Argonne National Laboratory

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First Glimpse of a New Type of Two-Dimensional Crystal

Series 
NST Colloquium
Presenter 
Gong Gu, University of Tennessee, Knoxville
May 16, 2018 11:00AM to 12:00PM
Location 
Building 440, Room A105-106
Type 
Colloquium

Abstract: Traditional and new mainstream semiconductors are all sp3-coordinated crystals, including III-V, IV-IV, and, to a lesser extent, II-VI compounds, which are collectively referred to as octet compounds. Among octet compounds that exist in sp3-coordinated polymorphs, only boron nitride (BN) is known to exist also in sp2-coordinated forms, the most common of which is hexagonal BN (h-BN). Given the tremendous interest in two-dimensional (2-D) crystals, a natural question is whether h-BN-like polymorphs can exist for at least some octet compounds other than BN.

A theoretical study, based on an energetic consideration, predicted that each cation-anion bilayer in a wurtzite {0001} film would collapse into a planar, h-BN-like structure if and only if the film thickness is below a certain threshold. This transformation to the nonpolar structure is deemed a new stabilization mechanism for the otherwise polar crystals to avert the polar field in the ultrathin limit; a multitude of known mechanisms counter the would-be catastrophic divergence of potential because of the polar field for bulk crystals. While the h-BN-like ultrathin films were hailed as "precursors to wurtzite films," experimental evidence has been illusive despite efforts to grow ultrathin films.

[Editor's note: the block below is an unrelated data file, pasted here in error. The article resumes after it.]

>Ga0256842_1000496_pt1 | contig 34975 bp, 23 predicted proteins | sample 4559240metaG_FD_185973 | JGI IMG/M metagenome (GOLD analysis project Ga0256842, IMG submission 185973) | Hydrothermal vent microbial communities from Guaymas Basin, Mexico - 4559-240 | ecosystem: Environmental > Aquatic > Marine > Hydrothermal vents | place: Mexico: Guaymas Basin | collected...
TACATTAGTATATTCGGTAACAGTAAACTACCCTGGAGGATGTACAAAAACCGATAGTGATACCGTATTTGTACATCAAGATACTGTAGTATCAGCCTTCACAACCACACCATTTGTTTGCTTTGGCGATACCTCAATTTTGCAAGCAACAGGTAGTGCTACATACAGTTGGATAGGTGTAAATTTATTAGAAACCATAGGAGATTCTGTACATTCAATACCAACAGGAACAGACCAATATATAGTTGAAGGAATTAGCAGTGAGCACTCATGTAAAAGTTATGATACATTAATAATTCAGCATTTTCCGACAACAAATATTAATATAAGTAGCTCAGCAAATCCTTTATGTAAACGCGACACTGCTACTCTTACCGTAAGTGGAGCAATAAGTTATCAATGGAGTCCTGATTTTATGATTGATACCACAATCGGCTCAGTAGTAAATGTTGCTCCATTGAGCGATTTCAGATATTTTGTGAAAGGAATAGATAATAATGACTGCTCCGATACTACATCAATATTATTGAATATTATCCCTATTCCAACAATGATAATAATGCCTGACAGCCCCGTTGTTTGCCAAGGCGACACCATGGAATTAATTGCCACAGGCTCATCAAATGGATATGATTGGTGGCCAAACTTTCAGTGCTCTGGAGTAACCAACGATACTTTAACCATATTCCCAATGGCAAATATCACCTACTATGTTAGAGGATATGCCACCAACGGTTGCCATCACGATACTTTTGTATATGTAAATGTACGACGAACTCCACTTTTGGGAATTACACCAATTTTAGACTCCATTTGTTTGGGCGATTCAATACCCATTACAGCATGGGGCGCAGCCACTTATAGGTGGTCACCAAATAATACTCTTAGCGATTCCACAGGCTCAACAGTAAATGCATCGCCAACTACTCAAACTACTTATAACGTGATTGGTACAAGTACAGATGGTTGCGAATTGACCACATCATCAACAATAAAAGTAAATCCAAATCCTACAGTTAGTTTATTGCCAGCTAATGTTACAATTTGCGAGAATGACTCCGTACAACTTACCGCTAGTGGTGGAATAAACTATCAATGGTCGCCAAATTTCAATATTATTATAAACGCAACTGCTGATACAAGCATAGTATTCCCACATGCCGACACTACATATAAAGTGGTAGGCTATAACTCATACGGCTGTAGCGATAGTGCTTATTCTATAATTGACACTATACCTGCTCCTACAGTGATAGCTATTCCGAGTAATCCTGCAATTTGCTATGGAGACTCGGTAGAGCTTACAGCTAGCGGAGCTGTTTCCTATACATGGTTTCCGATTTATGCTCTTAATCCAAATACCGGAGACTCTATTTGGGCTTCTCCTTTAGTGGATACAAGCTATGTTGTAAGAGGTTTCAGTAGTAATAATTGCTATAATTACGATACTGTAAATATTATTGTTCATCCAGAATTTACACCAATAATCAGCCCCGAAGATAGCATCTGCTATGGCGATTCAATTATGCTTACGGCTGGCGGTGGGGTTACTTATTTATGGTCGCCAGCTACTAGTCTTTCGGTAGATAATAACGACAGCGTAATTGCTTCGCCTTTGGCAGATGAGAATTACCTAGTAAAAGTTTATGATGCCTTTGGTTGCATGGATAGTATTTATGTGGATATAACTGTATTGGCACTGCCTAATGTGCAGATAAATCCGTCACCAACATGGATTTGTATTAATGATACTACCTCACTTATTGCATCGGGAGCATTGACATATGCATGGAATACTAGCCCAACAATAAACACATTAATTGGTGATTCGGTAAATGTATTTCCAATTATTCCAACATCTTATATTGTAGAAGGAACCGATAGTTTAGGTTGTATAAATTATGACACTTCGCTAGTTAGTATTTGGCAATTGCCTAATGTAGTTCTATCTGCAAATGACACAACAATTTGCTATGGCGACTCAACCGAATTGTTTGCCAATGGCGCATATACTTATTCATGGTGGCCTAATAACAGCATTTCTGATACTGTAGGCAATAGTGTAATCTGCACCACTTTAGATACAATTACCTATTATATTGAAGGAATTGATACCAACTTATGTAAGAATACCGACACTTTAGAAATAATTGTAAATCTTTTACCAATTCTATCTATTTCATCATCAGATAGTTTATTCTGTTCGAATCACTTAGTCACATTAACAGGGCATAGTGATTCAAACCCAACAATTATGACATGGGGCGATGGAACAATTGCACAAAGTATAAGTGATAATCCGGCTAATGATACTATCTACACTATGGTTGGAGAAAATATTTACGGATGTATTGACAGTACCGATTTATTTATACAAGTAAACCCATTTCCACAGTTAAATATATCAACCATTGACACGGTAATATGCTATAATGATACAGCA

This talk presents the discovery of h-BeO, the h-BN-like form of BeO, made in a serendipitous experiment at the Center for Nanoscale Materials. Nanocrystals of BeO formed in graphene-sealed liquid cells were identified by HRTEM and EELS. Since h-BeO and the usual wurtzite BeO (w-BeO) have nearly identical basal plane lattice constants, we resorted to the "fine structure" of EELS, or energy loss near edge structure (ELNES), to show the sp2 electron configuration. Furthermore, we measured h-BeO thicknesses significantly larger than the thermodynamic threshold above which w-BeO is more stable. I will explain why this can be achieved, as well as why previous attempts did not lead to h-BN-like films. Our theoretical work further shows that the h-BN-like thin films of octet compounds with wurtzite bulks are not so much like h-BN. They constitute a new type of 2-D materials, of which we just had a first glimpse.